Explanation: An adage out there goes "If you have nothing nice to say, don't say anything at all." But when MythBusters Tory Belleci, Kari Byron and Scottie Chapman experimented with the power of words on plants, the opposite rang true.
Some plant enthusiasts think that showering seedlings with sunlight, water and healthy soil isn't enough. To really make their roots sing, these backyard botanists believe they can sweet talk their gardens into growing better. To see whether kind words could really yield fertile results, the skeptical MythBusters procured 60 pea plants and divided them into three greenhouse groups. Then, they recorded two soundtracks — one of loving praise and one of cruel insults — and played them on repeat in two separate greenhouses. A third greenhouse remained mum as an experimental control.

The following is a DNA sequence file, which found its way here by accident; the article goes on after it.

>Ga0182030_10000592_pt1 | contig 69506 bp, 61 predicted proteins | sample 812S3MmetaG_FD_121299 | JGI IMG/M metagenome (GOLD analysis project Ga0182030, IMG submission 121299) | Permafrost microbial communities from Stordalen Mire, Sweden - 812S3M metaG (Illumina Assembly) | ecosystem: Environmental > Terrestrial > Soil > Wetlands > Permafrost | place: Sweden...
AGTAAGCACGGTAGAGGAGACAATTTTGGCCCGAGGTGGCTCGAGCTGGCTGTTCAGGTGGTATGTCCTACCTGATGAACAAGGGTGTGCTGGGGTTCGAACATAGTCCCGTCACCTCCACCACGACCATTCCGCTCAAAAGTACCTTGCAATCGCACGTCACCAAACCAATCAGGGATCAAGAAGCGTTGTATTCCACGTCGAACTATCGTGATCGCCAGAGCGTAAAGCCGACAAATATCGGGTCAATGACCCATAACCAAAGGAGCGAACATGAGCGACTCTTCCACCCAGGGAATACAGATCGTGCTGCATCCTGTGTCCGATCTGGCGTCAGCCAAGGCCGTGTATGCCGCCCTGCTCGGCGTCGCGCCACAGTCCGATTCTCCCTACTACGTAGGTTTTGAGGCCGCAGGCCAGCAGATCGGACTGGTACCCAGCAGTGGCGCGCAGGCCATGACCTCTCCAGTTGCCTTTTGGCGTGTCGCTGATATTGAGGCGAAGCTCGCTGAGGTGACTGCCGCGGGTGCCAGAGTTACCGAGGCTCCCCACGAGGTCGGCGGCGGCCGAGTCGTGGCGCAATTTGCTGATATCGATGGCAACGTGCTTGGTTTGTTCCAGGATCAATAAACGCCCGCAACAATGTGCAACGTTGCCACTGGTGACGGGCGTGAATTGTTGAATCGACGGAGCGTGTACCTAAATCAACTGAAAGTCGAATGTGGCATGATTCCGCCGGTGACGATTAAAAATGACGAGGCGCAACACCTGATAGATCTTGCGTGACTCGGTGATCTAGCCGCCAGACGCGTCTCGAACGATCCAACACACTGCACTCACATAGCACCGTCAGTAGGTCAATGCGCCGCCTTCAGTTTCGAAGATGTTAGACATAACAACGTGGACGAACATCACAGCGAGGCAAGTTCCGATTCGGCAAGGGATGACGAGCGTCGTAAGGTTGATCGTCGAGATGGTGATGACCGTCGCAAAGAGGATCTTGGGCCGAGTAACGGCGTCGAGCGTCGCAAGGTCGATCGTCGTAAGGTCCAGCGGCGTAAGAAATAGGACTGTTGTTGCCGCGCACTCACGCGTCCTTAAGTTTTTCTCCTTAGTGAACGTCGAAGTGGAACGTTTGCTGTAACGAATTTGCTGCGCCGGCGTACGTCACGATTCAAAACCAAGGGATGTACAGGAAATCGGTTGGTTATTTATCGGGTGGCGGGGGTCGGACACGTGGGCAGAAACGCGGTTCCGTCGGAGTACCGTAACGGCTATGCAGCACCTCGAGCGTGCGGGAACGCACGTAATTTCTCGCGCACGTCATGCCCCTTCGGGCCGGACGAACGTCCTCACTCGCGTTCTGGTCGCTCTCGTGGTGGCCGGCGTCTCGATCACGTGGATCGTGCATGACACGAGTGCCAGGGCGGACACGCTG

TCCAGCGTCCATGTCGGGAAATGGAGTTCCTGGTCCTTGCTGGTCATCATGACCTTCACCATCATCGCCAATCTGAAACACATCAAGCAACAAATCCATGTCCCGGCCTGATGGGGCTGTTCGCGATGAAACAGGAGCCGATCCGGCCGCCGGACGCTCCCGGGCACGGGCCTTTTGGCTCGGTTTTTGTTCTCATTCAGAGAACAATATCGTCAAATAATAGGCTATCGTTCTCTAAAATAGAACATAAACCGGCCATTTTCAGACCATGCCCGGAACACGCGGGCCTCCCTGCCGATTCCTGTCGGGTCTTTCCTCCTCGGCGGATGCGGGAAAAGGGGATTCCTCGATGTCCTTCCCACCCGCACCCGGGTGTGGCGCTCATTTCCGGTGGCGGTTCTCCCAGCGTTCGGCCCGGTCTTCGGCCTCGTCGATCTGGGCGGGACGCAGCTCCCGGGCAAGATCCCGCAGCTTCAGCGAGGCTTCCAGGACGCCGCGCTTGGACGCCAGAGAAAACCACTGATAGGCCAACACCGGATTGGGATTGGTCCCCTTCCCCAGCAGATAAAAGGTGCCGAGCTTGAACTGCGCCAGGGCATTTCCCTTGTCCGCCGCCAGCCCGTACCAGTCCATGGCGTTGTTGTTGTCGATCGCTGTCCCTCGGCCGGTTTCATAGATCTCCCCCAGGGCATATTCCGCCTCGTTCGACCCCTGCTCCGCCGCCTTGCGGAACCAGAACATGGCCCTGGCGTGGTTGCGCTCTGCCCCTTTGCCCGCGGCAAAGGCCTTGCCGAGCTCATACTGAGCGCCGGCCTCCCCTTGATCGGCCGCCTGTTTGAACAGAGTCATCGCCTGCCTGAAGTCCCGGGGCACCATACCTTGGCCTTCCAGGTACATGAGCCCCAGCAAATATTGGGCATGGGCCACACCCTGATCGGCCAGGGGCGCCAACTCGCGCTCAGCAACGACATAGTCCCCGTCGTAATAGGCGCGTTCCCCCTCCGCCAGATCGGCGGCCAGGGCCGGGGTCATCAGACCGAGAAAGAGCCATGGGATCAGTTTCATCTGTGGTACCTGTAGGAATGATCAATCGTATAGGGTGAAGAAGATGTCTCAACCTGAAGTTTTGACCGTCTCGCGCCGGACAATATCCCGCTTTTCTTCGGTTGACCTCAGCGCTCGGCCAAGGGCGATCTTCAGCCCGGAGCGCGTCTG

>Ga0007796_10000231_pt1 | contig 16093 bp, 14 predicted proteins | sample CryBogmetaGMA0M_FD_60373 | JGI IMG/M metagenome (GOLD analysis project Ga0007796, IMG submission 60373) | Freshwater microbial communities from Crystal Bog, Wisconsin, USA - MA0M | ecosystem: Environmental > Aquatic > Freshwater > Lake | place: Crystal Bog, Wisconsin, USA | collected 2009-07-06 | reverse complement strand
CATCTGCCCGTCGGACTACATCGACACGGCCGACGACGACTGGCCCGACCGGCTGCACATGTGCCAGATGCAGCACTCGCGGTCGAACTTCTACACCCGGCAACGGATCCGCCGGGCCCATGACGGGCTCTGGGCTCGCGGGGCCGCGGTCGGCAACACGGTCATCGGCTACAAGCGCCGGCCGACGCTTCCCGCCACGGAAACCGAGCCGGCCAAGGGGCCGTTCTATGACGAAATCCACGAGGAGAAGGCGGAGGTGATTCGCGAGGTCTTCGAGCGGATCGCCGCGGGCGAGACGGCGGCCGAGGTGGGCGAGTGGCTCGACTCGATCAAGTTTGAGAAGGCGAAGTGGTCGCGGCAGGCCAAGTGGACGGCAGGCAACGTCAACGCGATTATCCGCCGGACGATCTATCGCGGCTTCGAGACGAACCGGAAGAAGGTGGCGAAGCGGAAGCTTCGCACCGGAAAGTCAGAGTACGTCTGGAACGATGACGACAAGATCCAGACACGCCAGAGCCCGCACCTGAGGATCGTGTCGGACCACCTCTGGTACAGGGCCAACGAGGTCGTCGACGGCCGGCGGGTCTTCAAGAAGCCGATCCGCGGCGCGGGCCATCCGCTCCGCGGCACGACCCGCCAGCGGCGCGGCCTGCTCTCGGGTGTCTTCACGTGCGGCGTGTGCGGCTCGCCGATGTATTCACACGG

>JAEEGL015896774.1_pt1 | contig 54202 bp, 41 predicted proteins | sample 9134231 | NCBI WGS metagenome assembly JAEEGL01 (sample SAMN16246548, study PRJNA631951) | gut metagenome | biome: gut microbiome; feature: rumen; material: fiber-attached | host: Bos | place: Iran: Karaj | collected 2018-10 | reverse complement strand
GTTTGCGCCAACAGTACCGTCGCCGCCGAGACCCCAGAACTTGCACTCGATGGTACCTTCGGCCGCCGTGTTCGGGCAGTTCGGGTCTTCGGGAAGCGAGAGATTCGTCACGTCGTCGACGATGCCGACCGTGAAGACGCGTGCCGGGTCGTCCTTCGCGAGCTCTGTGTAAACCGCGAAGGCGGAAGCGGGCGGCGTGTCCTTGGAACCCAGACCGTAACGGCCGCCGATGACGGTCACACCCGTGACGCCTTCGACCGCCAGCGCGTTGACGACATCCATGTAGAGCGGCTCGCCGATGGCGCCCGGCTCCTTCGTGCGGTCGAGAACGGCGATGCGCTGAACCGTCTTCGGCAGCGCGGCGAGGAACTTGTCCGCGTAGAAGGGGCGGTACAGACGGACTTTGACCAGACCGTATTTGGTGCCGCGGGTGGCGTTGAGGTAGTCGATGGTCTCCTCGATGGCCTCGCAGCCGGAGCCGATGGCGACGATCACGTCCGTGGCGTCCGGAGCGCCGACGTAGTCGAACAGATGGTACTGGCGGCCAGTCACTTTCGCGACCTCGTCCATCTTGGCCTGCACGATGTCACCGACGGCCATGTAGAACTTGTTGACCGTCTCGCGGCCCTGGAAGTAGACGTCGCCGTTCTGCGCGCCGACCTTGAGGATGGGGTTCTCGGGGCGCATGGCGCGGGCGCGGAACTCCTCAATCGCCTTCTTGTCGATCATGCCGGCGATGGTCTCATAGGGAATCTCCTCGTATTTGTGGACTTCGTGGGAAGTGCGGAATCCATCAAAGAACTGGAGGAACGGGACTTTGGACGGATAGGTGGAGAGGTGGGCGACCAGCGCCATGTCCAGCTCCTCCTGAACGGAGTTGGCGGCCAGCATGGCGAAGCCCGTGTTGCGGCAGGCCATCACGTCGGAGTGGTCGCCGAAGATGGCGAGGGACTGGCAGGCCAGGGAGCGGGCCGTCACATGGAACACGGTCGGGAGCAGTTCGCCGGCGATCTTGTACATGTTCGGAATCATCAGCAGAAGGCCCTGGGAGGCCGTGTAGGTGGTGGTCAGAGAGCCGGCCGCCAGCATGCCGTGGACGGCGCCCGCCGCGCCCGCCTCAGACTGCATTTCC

To give the myth a fighting chance of flourishing, the team charted the plants' growth over 60 days. Afterward, the MythBusters determined the winning greenhouse by comparing plant masses from the three groups. To their surprise, the silent greenhouse performed poorest, producing lower biomass and smaller pea pods than the other two. Although there was no difference in plant quality between the nice greenhouse and the mean greenhouse, the soundtracks seemed to produce a positive effect in both.
Based on the plausible myth, botanists might want to chat with their plants more often, even if what they have to say isn't all-too friendly.